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The Weird History of Vodka in Sweden

I'm researching potatoes in a project with Karlsson's Vodka

Potato14In Sweden, vodka was originally made from grapes and grains. Then the potato took over as did a government monopoly on production (except for a little export product called Absolut). But when the country joined the European Union, that all changed. 

Sweden has a strange relationship with potatoes and vodka. 

According to Nicholas Faith and Ian Wisniewski in their 1997 book Classic Vodka, distillation had reached Sweden by the 14th century, though this was used to make medicines. In the 16th century spirits became a luxury beverage, and in the 17th century they became a popular recreational drink for all classes. 

Vodka in Sweden was likely made from grapes, then grain. It became a bit too popular as soon as the price came down. In 1775 a law was passed forming a state monopoly on spirits production, but this was abandoned soon after. It would come again later. 

According to the book The Vodka Companion: A Connoisseur's Guide by Desmond Begg, "Potatoes, a cheaper raw material than wheat at the time, were first used in distillation in the 1790s."

 With the invention of the continuous still and other technological advances, potatoes became easier to use as raw material in the early-to-mid 1800s.

The Swedish Temperance Society was founded in 1837. In 1860 home distillation was forbidden in Sweden. Throughout the mid-1800s, different cities granted exclusive rights to sell vodka to certain groups of tavern keepers. These taverns closed early at night to prevent excessive consumption, and vodka was only served with meals. Profits collected from vodka sales were reinvested in the local community, and in Vodka Politics by Mark Lawrence Schrad, the author asserts that this system was responsible for curtailing excessive consumption throughout the country. 

These local city-wide companies were eventually merged into the national retailing monopoly, the Systembolaget, which is still in place today. Vodka rationing - limiting individuals to a maximum amount- continued into the 1950s. 

In 1917 Vin & Sprit was formed when the state liquor company purchased the largest rectifying company, giving it a monopoly on manufacture, retail, and importation of all alcohlic beverages. This monopoly lasted until around 1995 when Sweden joined the European Union. They kept control of retailing (Systembolaget) but sold off state-owned production. 

Peter Ekelund, the main creator of Karlsson's vodka, says that under V&S control all spirits were supposed to be made from potatoes as (it more like a compuslary agreement than a law). It was a farm subsidy agreement probably dating back to post-WWII. But these were  ‘starch potatoes’ that had no real flavor.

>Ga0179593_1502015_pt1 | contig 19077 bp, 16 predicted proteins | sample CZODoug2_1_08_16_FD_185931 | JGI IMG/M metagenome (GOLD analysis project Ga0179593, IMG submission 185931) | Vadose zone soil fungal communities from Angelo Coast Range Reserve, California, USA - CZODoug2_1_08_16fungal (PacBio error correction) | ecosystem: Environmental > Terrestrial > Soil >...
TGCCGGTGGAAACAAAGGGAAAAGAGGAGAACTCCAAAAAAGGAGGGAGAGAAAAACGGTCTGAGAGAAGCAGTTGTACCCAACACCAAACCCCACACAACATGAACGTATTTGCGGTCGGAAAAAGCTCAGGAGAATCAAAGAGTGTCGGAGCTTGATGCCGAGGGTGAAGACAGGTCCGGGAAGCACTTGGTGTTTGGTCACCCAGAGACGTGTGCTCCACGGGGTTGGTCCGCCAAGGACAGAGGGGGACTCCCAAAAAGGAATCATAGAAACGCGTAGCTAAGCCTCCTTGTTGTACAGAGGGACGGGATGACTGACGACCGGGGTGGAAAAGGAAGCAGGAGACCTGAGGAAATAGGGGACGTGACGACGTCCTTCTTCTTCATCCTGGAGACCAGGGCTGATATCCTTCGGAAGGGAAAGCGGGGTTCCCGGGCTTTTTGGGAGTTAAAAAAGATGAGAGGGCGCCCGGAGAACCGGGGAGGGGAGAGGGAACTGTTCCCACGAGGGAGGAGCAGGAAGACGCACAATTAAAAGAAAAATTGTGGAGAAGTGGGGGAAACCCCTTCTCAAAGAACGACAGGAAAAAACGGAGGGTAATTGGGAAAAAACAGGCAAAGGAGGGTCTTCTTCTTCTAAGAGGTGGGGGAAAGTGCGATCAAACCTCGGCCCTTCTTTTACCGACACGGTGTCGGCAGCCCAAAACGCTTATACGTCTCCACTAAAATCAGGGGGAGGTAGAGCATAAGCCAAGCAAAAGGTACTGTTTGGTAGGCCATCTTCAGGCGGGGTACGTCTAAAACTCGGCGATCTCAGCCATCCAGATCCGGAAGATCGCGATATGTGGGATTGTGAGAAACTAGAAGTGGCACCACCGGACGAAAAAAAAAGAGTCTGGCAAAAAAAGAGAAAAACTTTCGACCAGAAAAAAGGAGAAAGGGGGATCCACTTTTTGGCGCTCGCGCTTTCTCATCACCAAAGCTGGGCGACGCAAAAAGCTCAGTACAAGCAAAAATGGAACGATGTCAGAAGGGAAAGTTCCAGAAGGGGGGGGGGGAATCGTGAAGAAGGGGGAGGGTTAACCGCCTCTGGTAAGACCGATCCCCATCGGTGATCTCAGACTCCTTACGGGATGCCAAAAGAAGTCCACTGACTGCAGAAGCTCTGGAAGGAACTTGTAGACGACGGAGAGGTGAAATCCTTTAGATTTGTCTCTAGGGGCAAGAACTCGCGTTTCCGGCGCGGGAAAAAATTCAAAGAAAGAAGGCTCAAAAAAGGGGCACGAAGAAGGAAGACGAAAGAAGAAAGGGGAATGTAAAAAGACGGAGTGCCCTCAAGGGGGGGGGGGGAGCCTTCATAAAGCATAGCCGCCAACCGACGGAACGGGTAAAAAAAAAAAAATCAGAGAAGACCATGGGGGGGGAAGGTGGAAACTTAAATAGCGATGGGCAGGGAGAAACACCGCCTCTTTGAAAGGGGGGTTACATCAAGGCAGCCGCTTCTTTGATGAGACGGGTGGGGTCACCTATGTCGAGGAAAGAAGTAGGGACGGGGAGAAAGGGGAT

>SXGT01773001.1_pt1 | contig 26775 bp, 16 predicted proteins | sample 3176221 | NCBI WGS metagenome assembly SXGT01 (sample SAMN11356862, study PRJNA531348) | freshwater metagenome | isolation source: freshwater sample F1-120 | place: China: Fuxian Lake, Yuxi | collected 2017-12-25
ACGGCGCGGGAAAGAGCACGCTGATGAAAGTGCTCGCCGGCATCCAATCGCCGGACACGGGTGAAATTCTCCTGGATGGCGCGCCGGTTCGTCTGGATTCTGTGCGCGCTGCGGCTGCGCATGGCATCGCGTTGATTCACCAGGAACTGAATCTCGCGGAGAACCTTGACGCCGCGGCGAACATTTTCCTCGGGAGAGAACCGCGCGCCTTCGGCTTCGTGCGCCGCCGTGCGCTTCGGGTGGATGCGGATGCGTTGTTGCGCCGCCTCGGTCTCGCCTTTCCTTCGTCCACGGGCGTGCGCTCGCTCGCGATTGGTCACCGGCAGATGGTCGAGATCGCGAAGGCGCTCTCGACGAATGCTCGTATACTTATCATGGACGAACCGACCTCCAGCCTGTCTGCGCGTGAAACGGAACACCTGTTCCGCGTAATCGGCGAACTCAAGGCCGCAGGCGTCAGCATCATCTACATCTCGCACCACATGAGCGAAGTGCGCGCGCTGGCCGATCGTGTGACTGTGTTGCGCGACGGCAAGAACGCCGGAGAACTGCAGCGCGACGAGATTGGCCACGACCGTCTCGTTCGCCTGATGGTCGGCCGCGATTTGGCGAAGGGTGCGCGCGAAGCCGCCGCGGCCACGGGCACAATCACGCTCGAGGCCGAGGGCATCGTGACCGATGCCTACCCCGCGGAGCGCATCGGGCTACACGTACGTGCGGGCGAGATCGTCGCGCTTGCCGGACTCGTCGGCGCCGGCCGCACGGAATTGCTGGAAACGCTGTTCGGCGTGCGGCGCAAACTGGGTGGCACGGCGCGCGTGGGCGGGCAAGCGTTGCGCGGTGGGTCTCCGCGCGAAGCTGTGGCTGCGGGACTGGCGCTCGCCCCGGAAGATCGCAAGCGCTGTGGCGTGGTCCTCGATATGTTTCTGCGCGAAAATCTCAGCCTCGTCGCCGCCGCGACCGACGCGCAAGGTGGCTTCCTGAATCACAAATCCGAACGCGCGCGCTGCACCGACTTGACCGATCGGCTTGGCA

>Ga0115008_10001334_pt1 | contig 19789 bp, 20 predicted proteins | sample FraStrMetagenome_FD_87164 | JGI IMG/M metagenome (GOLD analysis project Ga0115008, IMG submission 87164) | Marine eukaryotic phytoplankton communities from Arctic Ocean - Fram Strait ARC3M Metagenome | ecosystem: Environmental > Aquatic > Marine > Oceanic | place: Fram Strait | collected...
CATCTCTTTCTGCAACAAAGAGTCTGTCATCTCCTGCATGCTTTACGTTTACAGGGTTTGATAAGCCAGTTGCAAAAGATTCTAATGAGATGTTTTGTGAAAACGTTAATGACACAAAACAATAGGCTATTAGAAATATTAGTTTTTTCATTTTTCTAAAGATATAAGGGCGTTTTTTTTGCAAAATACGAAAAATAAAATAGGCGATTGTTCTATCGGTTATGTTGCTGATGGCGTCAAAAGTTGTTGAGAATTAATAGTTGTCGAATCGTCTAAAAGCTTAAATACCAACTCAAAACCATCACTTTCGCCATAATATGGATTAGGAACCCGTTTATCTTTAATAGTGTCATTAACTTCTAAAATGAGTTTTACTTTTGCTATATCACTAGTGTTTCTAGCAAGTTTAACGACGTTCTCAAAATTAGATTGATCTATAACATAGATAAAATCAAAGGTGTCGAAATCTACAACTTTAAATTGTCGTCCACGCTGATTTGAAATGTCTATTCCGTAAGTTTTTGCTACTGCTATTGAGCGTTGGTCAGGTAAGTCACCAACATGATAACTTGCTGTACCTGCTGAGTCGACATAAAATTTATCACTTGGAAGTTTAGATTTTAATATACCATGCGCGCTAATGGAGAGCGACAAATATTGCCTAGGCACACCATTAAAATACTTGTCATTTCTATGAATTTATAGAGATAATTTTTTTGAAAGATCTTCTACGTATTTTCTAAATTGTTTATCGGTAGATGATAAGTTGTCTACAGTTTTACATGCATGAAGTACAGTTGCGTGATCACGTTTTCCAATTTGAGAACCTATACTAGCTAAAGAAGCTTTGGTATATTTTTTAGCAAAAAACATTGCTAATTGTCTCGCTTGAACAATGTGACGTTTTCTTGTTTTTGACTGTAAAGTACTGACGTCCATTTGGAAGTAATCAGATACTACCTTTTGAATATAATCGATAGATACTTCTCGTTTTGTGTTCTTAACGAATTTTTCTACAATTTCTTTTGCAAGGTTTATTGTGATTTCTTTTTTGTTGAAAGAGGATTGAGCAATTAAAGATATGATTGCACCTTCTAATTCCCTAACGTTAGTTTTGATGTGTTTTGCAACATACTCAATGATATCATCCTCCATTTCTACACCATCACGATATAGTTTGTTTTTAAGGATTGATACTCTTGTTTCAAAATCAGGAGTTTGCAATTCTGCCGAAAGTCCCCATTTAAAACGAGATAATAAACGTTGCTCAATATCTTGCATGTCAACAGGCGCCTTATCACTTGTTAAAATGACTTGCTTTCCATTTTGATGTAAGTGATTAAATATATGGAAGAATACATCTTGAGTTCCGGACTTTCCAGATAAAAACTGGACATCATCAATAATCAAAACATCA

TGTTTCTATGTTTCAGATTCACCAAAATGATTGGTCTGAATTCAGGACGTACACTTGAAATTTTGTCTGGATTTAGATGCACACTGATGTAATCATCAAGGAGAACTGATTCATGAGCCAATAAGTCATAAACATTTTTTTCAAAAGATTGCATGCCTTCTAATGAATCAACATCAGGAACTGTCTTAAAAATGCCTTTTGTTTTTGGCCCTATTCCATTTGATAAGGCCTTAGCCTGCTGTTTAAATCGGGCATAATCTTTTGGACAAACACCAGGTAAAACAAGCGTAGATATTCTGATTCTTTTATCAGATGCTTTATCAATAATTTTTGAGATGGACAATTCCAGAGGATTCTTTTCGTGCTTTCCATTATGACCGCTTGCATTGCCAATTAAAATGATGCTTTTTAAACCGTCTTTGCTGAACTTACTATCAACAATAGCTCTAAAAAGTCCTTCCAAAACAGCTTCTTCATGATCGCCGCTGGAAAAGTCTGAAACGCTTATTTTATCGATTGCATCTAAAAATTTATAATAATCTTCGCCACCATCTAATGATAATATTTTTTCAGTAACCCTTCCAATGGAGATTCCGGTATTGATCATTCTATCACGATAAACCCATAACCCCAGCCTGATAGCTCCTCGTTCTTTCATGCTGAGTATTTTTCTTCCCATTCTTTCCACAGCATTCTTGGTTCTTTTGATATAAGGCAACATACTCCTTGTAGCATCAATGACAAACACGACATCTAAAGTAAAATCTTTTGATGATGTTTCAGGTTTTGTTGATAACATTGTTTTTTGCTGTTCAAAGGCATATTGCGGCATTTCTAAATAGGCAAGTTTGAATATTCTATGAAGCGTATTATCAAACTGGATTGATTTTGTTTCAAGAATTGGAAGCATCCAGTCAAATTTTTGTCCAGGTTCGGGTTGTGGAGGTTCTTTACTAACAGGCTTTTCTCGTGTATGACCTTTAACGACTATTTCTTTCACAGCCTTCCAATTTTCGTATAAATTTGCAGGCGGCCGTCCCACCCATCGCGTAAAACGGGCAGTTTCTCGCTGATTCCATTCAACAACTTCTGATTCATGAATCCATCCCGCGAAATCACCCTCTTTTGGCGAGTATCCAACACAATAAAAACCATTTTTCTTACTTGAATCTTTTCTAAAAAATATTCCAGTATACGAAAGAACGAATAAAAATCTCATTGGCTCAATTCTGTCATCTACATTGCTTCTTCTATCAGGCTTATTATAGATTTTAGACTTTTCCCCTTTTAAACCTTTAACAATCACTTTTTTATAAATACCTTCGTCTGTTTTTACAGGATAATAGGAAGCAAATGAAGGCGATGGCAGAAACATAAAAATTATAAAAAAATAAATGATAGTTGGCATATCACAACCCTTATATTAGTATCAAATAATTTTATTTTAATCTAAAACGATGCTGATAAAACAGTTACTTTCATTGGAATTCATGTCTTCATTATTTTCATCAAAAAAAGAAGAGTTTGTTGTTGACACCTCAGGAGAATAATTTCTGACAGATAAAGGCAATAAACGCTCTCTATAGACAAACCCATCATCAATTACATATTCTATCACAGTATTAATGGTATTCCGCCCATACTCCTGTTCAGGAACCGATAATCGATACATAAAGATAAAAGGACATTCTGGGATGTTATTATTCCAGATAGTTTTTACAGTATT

That is, all vodka was made from potatoes,  with one notable exception. 

Absolut History

Absolut vodka was a brand dating to 1879, named for being "absolutely pure." The brand was resurected  by Vin & Sprit for its centennial anniversary, and in 1979 was made from grains rather than potatoes. 

According to Peter Ekelund, this was allowed because Absolut was solely an export product.  

Obviously, Absolut was a huge success and in 1985 it was the largest-selling imported vodka in the USA. 

But when Sweden joined the European Union they sold off V&S. Vin & Sprit was bought by Pernod-Ricard in 2008 for 5.69 billion euros.

 

Return to Potatoes (The Karlsson's Team)

KarlssonsBottleWhen Absolut was created, this was a government product, so the people who created, blended, and exported the brand didn't take home a chunk of its enormous profits. But many of the same people who helped create it came back together to create Karlsson's, an heirloom potato vodka. 

The vodka is named for Börje Karlsson. He is the blender of Karlsson's and was the Head of Laboratory and Product Development of V&S Group during the development of Absolut.

The founder of the brand is Peter Ekelund, who had helped lead the launch of Absolut Vodka in North America.

The bottle designer is Hans Brindfors, the former Art Director of Carlsson & Broman who designed the Absolut bottle.

And they also reunited with Olof Tranvik, who introduced Absolut to Andy Warhol back in the day.

It's pretty cool that some of the same team who helped create the vodka that broke the mold of what Swedish vodka could be gathered to break it again in a return to potato vodka. 

When they started making Karlssons a lot had changed since 1979: There were no distilleries left in Sweden that could distill from potatoes anymore. 

 

Comments

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Mark Schrad

Hi, Camper:

A quick google search led me to your terrific blog! I'm glad that you found my Vodka Politics book to be of some use. If you're researching Sweden, I'd also suggest checking out my first book--The Polticial Power of Bad Ideas--which compares alcohol policies in Russia, the US and Sweden. In the relevant chapters on Swedish alcohol history, I tried to compile a pretty exhaustive bibliography, which might be of use, even if some of it is in Swedish. Plus if you need them, I've got hard copies of most everything I've referenced there.... in addition to a few bottles of Karlsson's in my basement!

Cheers,

-Mark Schrad

Camper English

Thanks Mark!

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